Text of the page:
The London Stock Exchange believes it will avoid the worst of the international crackdown on high-frequency trading, with HFT making up less than a quarter of its trade volume.
The exchange group posted a 50 per cent rise in revenues today, with all of its business lines growing and the equity markets in general enjoying an upswing in activity.
Chief executive Xavier Rolet said the exchange caters for high-frequency trading out of necessity, to ensure clients on its platforms do not get left behind by other global markets allowing trades of the same stocks. “For us, HFT, it’s activity that’s required due to the fragmentation of the equities market,” he told City A.M.
The LSE allows some high-frequency traders to co-locate their computers with those of the exchange at a data hall in the City, ensuring the quickest possible orders – as little as 125 microseconds. Rolet says the market is nevertheless fair for all participants.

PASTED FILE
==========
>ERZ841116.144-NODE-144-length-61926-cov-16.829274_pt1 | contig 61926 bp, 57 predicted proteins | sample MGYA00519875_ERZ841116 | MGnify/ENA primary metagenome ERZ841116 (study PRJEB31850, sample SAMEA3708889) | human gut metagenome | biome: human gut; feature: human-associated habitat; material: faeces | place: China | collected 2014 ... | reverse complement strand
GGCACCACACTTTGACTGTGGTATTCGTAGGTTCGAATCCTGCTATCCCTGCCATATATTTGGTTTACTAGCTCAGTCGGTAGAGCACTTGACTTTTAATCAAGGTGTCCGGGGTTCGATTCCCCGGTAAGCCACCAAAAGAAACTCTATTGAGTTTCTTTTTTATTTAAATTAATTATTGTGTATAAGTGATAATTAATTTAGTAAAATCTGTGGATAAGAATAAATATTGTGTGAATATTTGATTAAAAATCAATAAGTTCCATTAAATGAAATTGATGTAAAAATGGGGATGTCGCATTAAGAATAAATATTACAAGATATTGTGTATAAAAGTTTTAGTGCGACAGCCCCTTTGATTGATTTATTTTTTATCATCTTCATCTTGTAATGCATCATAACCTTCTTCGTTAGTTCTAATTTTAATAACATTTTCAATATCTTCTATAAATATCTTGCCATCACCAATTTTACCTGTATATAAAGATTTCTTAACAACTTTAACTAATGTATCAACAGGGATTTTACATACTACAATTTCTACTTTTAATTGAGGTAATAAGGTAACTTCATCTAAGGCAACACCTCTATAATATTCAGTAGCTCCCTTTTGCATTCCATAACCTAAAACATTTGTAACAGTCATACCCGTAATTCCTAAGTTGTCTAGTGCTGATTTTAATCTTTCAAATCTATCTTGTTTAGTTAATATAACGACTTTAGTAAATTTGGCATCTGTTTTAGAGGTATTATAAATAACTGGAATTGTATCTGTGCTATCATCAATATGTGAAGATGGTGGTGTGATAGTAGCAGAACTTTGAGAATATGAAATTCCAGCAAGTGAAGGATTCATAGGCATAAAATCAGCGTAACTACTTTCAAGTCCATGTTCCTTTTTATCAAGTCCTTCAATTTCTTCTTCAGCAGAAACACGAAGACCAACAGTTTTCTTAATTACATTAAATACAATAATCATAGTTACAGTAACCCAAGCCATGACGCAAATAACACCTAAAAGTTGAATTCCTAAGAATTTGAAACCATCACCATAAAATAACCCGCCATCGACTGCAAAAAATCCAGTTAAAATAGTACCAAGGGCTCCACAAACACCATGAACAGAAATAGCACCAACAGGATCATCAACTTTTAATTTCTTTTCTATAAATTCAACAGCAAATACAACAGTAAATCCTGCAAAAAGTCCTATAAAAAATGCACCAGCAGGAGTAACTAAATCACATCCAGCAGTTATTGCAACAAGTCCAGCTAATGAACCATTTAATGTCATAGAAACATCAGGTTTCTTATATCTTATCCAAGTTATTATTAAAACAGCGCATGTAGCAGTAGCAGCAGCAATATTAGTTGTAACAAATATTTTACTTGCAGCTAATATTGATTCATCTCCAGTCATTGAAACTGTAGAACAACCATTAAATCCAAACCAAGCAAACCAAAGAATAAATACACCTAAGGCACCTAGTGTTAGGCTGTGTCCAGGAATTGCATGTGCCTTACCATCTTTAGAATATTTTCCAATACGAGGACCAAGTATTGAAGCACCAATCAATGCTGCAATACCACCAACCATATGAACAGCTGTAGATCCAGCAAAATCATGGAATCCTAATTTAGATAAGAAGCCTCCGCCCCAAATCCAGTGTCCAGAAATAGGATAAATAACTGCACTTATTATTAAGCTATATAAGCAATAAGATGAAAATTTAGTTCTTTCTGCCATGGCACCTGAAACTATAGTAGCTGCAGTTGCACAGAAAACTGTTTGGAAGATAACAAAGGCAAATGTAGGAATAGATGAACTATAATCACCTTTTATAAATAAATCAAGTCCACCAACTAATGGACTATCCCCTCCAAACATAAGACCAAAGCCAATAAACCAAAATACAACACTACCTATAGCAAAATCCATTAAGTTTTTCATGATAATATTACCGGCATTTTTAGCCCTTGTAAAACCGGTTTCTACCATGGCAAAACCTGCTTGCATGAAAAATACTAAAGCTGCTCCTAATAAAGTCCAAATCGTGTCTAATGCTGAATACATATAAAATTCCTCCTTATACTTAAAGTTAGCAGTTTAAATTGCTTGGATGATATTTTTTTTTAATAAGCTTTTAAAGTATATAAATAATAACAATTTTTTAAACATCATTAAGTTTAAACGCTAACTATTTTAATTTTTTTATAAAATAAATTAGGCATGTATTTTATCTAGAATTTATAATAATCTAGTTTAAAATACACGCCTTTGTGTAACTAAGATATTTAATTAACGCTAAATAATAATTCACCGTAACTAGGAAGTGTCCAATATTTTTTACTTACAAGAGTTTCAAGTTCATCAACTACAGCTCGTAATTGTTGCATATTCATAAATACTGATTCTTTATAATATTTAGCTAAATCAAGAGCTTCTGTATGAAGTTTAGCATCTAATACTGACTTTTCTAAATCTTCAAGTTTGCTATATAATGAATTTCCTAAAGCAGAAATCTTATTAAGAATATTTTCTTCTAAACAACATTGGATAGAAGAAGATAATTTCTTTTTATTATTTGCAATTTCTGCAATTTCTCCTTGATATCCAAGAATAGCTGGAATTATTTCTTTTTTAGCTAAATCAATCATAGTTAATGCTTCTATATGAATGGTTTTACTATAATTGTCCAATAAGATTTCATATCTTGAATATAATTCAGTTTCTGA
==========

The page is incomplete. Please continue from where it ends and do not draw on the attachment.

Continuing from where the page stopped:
“We ensured our market remained neutral so no order types that favoured HFT, and no maker-taker,” he added, referring to the exotic orders and trade rebates that have come under scrutiny in the United States. Michael Lewis’ recent book Flash Boys claimed that HFT outfits have an unfair advantage over other players in the markets.
Rolet said that 20 to 25 per cent of the flows in the LSE’s markets could be considered high-frequency trading. “I don’t expect it [rule changes] to be a problem.”
The European Parliament last month approved new rules to throttle trade when the market becomes too volatile and store more information on cancelled orders, which are used as a feinting strategy in HFT. Authorities in the United States are also putting HFT under the microscope.